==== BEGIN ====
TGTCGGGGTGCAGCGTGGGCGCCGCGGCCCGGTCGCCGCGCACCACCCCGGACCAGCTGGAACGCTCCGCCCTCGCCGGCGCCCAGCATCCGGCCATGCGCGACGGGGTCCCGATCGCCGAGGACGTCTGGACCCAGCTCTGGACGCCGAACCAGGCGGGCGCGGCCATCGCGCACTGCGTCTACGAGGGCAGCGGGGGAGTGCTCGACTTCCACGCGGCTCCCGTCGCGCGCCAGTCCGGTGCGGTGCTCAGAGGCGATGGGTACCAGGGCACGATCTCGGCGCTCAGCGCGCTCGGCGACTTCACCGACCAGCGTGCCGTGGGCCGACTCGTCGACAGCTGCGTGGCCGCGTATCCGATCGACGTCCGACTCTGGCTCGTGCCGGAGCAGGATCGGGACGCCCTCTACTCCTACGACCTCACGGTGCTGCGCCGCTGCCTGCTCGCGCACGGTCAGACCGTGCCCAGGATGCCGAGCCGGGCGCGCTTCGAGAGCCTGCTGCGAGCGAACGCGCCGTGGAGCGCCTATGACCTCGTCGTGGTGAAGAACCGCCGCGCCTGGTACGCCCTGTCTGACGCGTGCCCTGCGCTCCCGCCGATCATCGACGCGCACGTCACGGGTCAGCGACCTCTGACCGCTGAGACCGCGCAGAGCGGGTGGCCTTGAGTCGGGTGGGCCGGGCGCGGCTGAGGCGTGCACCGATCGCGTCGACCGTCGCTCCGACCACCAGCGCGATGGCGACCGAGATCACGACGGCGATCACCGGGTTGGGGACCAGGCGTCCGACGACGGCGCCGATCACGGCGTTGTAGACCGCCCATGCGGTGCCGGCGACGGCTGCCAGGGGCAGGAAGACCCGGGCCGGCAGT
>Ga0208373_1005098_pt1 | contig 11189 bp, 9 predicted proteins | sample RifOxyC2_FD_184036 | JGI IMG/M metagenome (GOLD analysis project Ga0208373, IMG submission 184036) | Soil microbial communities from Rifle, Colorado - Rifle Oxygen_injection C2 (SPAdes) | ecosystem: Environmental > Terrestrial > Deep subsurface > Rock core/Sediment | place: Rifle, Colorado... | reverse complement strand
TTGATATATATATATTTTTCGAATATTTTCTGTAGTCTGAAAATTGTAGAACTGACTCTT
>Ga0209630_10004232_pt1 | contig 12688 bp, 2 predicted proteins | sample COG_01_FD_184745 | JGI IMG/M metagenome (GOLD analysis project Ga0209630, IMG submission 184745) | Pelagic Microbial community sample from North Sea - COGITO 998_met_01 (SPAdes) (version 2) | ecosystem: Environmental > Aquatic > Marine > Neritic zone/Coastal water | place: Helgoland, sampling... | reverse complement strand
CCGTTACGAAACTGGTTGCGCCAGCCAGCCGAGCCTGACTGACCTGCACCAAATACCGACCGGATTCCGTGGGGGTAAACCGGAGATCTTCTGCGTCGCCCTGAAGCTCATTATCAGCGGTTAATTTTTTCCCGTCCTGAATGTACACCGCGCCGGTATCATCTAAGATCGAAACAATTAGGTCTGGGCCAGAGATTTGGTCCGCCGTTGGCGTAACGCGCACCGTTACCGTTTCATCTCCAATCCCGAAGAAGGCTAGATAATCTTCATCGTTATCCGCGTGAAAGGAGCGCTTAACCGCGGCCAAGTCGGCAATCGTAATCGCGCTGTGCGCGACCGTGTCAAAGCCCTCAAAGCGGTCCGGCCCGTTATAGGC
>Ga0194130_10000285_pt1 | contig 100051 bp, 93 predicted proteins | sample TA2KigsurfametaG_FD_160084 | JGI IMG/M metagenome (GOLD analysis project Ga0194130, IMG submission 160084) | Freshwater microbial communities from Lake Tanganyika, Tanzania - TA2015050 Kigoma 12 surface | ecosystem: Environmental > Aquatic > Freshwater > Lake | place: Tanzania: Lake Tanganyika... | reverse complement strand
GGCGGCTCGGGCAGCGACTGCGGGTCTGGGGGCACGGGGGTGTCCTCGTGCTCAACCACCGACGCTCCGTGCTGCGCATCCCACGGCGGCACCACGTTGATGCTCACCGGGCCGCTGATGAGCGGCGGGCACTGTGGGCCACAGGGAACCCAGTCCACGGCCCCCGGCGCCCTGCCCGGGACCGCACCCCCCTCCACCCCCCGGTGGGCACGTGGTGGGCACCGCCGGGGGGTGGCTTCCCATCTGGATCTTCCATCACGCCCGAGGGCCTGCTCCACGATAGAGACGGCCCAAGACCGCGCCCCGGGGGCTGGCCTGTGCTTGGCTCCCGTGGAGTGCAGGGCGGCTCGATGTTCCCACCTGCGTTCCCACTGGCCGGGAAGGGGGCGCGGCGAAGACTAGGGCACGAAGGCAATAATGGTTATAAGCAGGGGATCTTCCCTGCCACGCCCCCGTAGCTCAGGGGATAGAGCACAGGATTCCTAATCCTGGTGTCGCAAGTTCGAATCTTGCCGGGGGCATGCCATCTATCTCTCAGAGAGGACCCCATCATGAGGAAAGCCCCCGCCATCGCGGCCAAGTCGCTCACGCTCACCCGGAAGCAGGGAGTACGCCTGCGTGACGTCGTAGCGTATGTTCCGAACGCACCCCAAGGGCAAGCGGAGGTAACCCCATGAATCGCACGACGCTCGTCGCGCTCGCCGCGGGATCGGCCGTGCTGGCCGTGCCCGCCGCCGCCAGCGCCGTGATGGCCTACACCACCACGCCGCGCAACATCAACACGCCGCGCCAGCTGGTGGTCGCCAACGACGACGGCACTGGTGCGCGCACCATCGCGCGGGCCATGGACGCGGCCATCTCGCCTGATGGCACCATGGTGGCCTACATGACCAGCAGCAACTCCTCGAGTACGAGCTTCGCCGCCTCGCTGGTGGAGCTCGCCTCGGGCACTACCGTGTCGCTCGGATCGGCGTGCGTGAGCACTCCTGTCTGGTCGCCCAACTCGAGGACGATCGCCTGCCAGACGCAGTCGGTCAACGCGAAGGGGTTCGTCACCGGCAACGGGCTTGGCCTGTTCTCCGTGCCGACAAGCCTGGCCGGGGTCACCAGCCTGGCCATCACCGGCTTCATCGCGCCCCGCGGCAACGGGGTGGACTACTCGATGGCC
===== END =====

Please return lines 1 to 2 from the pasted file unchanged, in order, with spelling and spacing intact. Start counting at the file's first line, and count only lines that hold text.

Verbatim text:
TGTCGGGGTGCAGCGTGGGCGCCGCGGCCCGGTCGCCGCGCACCACCCCGGACCAGCTGGAACGCTCCGCCCTCGCCGGCGCCCAGCATCCGGCCATGCGCGACGGGGTCCCGATCGCCGAGGACGTCTGGACCCAGCTCTGGACGCCGAACCAGGCGGGCGCGGCCATCGCGCACTGCGTCTACGAGGGCAGCGGGGGAGTGCTCGACTTCCACGCGGCTCCCGTCGCGCGCCAGTCCGGTGCGGTGCTCAGAGGCGATGGGTACCAGGGCACGATCTCGGCGCTCAGCGCGCTCGGCGACTTCACCGACCAGCGTGCCGTGGGCCGACTCGTCGACAGCTGCGTGGCCGCGTATCCGATCGACGTCCGACTCTGGCTCGTGCCGGAGCAGGATCGGGACGCCCTCTACTCCTACGACCTCACGGTGCTGCGCCGCTGCCTGCTCGCGCACGGTCAGACCGTGCCCAGGATGCCGAGCCGGGCGCGCTTCGAGAGCCTGCTGCGAGCGAACGCGCCGTGGAGCGCCTATGACCTCGTCGTGGTGAAGAACCGCCGCGCCTGGTACGCCCTGTCTGACGCGTGCCCTGCGCTCCCGCCGATCATCGACGCGCACGTCACGGGTCAGCGACCTCTGACCGCTGAGACCGCGCAGAGCGGGTGGCCTTGAGTCGGGTGGGCCGGGCGCGGCTGAGGCGTGCACCGATCGCGTCGACCGTCGCTCCGACCACCAGCGCGATGGCGACCGAGATCACGACGGCGATCACCGGGTTGGGGACCAGGCGTCCGACGACGGCGCCGATCACGGCGTTGTAGACCGCCCATGCGGTGCCGGCGACGGCTGCCAGGGGCAGGAAGACCCGGGCCGGCAGT
>Ga0208373_1005098_pt1 | contig 11189 bp, 9 predicted proteins | sample RifOxyC2_FD_184036 | JGI IMG/M metagenome (GOLD analysis project Ga0208373, IMG submission 184036) | Soil microbial communities from Rifle, Colorado - Rifle Oxygen_injection C2 (SPAdes) | ecosystem: Environmental > Terrestrial > Deep subsurface > Rock core/Sediment | place: Rifle, Colorado... | reverse complement strand